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ECOWAS parliament splits over military intervention in Niger as Senator Ndume berates Tinubu

Bola Tinubu

ECOWAS Parliament Divided Over Response to Niger Political Crisis.


The Economic Community of West African States (ECOWAS) parliament finds itself divided as its members grapple with differing approaches to address the political impasse in Niger Republic. In an extraordinary virtual meeting, twenty-two parliamentarians gathered to discuss the ongoing crisis and the potential deployment of a standby military force in response.


The parliament session exposed a stark contrast in viewpoints among the participants. Some parliament members expressed their support for diplomatic dialogue, advocating for peaceful measures to resolve the situation. Others, however, called for more decisive actions to counter the rise of military governments within the region.

The division within the parliament mirrors the broader concerns surrounding the political unrest in Niger Republic. ECOWAS, the West African regional bloc, had ordered the activation of a standby military force, considering various options, including force, to address the junta that seized power in Niger in July. The bloc aims for a peaceful restoration of democracy in the country.

Parliamentarians who opposed military intervention stressed the potential consequences for civilians, warning that armed conflict would inflict untold hardship on the masses. They expressed their concerns during the virtual Extraordinary Session of the ECOWAS Parliament.


No to ECOWAS Military Intervention.

Hon. Idris Wase, the first Deputy Speaker of the ECOWAS Parliament, voiced his opposition to resolving the coup through military force, citing the prolonged Russia-Ukraine war as a cautionary tale of economic loss and human suffering. Meanwhile, Ali Ndume, representing Borno South and a member of the Nigerian Delegation to the ECOWAS Parliament, criticized President Bola Ahmed Tinubu of Nigeria and ECOWAS Chairman for their actions, including the unilateral closure of the Nigerian-Niger border and cutting off electricity supply without approval from the Nigerian National Assembly.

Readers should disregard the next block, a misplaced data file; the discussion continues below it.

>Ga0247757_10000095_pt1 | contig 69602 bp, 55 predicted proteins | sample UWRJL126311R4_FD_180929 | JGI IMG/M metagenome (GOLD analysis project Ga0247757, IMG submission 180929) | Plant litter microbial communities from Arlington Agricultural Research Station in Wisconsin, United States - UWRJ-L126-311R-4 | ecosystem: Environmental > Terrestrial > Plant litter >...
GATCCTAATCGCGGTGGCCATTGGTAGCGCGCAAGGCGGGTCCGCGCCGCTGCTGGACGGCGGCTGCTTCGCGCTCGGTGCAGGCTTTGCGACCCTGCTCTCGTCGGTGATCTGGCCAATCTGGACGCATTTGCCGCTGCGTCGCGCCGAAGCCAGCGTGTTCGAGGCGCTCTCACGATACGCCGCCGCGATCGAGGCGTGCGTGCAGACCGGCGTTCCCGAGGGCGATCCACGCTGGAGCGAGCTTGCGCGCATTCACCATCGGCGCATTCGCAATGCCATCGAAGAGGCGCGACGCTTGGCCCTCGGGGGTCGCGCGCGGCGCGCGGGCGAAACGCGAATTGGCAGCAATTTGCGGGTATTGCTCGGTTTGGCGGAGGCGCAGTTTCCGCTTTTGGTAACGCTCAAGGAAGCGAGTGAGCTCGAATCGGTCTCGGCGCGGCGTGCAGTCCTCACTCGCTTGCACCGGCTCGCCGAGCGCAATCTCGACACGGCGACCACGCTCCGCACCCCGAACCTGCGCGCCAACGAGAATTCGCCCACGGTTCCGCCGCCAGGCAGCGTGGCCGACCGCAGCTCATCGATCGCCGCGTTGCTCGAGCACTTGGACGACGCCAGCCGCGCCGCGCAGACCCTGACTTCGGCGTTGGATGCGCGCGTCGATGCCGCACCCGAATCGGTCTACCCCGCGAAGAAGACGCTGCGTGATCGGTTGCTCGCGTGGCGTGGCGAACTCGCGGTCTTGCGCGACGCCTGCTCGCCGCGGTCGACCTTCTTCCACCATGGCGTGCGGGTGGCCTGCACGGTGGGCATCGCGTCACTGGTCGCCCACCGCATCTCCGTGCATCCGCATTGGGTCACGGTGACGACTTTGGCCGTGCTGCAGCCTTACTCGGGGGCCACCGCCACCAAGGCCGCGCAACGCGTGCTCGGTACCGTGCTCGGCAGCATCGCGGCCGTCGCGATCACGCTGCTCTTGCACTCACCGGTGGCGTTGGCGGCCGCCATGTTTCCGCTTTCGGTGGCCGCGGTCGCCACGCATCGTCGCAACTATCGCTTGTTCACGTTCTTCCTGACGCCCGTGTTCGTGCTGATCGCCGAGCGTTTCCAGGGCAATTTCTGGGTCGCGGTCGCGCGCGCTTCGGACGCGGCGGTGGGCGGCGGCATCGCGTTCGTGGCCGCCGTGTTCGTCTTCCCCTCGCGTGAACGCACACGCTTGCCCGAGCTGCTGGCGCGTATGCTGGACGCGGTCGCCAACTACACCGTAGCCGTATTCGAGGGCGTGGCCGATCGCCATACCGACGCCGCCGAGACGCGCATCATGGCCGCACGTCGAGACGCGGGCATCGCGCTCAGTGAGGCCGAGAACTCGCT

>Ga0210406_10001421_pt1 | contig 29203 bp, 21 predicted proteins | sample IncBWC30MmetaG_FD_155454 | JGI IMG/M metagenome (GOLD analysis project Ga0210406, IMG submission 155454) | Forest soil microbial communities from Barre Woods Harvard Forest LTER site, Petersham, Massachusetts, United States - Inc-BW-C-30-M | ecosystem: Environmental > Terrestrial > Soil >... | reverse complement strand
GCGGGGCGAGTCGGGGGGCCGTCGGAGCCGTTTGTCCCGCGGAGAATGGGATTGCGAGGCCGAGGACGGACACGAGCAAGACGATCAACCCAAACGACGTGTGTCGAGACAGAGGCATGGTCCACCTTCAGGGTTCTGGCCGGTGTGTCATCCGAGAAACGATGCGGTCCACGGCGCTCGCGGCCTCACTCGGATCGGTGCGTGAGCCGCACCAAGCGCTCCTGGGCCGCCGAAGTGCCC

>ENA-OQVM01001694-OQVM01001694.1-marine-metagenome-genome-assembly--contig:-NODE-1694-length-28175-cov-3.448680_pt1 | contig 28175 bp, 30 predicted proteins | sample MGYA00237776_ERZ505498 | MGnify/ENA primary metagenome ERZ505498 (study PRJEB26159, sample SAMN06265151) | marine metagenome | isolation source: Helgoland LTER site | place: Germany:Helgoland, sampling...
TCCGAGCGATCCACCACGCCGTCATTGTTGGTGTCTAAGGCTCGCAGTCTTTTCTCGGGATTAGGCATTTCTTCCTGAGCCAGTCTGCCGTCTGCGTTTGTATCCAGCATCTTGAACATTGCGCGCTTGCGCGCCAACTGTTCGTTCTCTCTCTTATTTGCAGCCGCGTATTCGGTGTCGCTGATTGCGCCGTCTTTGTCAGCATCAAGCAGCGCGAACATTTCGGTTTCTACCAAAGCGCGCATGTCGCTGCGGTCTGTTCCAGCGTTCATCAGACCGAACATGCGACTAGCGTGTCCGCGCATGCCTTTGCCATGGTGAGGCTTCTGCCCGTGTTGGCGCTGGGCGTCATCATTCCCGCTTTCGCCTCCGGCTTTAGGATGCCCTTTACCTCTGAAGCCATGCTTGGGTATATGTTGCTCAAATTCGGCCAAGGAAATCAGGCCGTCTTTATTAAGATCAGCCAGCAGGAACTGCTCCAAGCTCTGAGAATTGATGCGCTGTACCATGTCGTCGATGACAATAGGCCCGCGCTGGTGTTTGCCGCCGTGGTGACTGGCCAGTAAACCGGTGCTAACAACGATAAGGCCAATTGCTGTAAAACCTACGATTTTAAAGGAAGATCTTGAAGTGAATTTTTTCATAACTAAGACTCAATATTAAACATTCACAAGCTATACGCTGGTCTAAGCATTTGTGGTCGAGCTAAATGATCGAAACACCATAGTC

Nigerian Senator berates Bola Tinubu

Senator Ali Ndume stressed the importance of representing the people’s wishes in determining any actions to be taken. He underlined that the Nigerian Senate firmly opposed the use of force in a letter from President Tinubu regarding the planned military intervention in Niger.

President Tinubu has no right to close the Niger – Nigeria border, cut electricity without the approval of the Nigerian National Assembly. It is not the Juntas that are suffering the sanctions, rather innocent people.”

While parliamentarians like Ali Djibo from Niger Republic advocated for dialogue as the best solution, highlighting the adverse effects of war on the region, another school of thought emerged. Some argued that dialogue and diplomacy have failed to curb the spread of military coups in West Africa, and consequences must be enforced for violations of ECOWAS Protocol.

Hon. Linda Ikpeazu urged for consequences to deter wrongdoings, pointing to previous instances like Mali, Burkina Faso, and Guinea, where military incursions occurred without consequences. She stressed the need for ECOWAS to take action against the rise of coupists in the region.


Amid these differing opinions, Hon. Adebayo Balogun clarified that ECOWAS Heads of States were proposing military intervention to dislodge the coupists, not a full-scale war. He reminded the assembly that Niger is a signatory to ECOWAS’s revised protocol on non-military intervention.

Hon. Bashir Dawodu emphasized the importance of keeping the military option open while pursuing diplomacy. He cautioned against relying solely on external support, highlighting that Russia alone cannot defend the junta. Dawodu suggested a balance between diplomacy and military readiness.

As the parliament grapples with opposing views, the outcome of their discussions will significantly impact the regional response to the Niger political crisis, with potential implications for the future of ECOWAS and its member states.



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